Connor Wilusz packs a school lunch that is a lesson in healthy eating.

The 4-year-old arrived for his first day of preschool last week carrying carrots, Greek yogurt with granola and other tasty, nutritious goodies in his backpack.

The Pittsfield youngster just craves most fruits and vegetables put in front of him, according to his father James Wilusz.

"He eats them all," said the proud papa. "We've worked hard to get him to eat healthy."

Connor has been well-schooled on developing healthy eating habits at an early age, with Wilusz being the director of the Lee-based Tri-Town Health Department and his wife Kimberly Kelly working in the health care field.

Rachel Alves finds parental guidance is the key ingredient to children eating right, especially when away from home.

Before making a school lunch that could be traded with another student -- or tossed in the trash -- the on-staff dietitian for Gudio's Fresh Marketplace in Pittsfield and Great Barrington urges moms and dads to talk with their sons and daughters about their food likes and dislikes.

"You must have a conversation with your children, even have a contract with them stating they will eat well," she said. "Plan ahead their lunch and be creative."

Whether brown bagging or buying lunch in the school cafeteria, the students' midday meal has been the focal point of improving children's health the past couple of years.

New federal nutrition guidelines launched two years ago were aimed, in part, to have school district across the country offer healthy alternatives to cheese pizza, French fries and other high-calorie food that had become the menu du jour for students.

Changes in school lunch programs, as stated in a recent USA Today report, are aimed at taking a bite out of the growing number of obese American children and adolescents. Since 1980, the obesity rate of this age group has tripled to 17 percent, according to the U.S. Centers for Disease Control and Prevention.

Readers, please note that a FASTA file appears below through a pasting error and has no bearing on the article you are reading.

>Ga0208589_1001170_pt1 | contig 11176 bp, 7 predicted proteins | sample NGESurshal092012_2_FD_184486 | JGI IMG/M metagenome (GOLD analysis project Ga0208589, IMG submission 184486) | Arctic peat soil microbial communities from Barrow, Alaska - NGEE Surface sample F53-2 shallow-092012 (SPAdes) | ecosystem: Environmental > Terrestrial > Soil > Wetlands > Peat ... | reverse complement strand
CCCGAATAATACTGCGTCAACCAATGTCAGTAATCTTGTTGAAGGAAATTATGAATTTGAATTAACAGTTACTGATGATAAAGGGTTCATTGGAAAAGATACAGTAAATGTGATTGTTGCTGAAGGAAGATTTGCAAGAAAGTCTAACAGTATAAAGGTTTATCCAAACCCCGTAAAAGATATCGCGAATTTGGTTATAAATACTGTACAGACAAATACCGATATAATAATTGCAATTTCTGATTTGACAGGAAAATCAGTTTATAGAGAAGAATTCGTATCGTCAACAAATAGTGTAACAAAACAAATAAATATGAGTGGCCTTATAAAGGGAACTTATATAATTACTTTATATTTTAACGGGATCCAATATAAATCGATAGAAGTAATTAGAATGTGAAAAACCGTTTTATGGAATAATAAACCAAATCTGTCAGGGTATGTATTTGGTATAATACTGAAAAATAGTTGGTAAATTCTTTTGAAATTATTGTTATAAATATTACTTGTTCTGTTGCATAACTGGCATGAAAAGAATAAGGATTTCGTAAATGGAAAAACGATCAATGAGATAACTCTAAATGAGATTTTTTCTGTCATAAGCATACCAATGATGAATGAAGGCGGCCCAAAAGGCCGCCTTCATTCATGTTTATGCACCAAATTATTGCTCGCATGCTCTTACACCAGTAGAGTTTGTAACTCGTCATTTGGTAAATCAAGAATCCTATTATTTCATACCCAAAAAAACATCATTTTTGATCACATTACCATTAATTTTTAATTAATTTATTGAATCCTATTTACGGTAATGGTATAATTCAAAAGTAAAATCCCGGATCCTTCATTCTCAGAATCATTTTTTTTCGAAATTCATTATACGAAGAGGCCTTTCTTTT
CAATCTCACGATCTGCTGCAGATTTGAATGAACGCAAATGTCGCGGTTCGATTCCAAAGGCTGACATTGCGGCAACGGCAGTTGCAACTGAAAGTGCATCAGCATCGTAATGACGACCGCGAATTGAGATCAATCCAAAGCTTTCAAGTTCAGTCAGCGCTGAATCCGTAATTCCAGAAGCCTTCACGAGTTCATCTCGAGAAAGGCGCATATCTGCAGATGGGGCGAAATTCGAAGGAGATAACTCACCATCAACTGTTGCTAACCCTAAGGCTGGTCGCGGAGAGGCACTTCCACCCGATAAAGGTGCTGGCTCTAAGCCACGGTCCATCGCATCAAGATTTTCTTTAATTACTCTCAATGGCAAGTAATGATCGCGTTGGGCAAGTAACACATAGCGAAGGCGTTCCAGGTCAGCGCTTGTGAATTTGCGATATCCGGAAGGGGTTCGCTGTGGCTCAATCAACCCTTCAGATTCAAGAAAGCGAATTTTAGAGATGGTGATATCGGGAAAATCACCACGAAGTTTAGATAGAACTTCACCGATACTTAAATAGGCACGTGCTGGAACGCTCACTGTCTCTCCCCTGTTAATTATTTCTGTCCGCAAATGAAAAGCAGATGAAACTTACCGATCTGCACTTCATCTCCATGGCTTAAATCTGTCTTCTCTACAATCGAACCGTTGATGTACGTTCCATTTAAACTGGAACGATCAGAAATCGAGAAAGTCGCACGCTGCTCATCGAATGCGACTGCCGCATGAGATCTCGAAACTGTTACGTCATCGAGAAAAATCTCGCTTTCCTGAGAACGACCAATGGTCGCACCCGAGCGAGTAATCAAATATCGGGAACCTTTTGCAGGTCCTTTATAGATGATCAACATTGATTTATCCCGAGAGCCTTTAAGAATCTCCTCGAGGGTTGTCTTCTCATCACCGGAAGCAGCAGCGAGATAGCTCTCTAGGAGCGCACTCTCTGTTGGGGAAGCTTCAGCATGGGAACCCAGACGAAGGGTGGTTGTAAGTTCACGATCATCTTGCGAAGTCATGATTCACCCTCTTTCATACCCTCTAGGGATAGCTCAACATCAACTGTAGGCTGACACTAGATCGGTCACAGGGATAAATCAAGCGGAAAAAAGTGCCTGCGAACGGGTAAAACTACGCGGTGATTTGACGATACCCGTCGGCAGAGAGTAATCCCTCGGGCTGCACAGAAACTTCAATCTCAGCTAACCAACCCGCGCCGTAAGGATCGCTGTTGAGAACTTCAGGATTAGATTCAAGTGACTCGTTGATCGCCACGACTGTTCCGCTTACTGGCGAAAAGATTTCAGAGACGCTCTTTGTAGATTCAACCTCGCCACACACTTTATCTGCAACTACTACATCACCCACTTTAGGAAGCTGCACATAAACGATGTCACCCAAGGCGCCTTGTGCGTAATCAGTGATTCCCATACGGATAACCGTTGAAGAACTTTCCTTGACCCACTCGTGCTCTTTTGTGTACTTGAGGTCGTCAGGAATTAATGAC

The new standards have been criticized by some parents, student and school administrators as too costly and rigid.

As public schools wrestle with the need for a nutrition upgrade, parents providing a homemade school lunches are also looking to balance their budget with what they feed their offspring.

"It's a misconception to eat healthy is expensive," said Alves, who noted prepackaged foods can cost more than fresh fruit and vegetables.

Another myth, children will find healthy food bland. Alves said passing the taste test is about the right combination of nutritiously good food that's pleasing to the palate.

"If kids will eat celery with a nut butter, they get fiber and protein," she said.

A school lunch must also be a no-hassle dining experience. Children who find certain fruits difficult too handle, may prefer peeled oranges or sliced apples.

"I was always a kid that had my apple cut in wedges ... and that has always stuck with me [in adulthood,]" Alves said.

Finally, eating healthy begins before the first bite. Alves urged parents to include their children in food shopping and preparation for a better understanding of what's good for them.

"If you eat what's in season or bring them to a farmers market, that helps," she said. "If kids participate in making the meals, they are more apt to try new things."

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Pesto chicken salad pitas

A mediterranean spin on chicken salad

Recipe by Jessica Cox, RD and the American Dietetic Association


1/4 cup low-fat mayonnaise

3 tablespoons prepared pesto

1 tablespoon lemon juice

1/8 teaspoon pepper

2 cups chopped, cooked chicken

1/2 cup grated carrot (about 1 medium carrot)

4 mini whole wheat pita rounds, split

1 cup baby spinach leaves

Combine mayonnaise, pesto, lemon juice and pepper in a medium bowl; whisk until well blended. Add chicken and carrots, stir to combine.

Stuff each pita evenly with spinach and chicken salad mixture.

To reach Dick Lindsay:,

or (413) 496-6233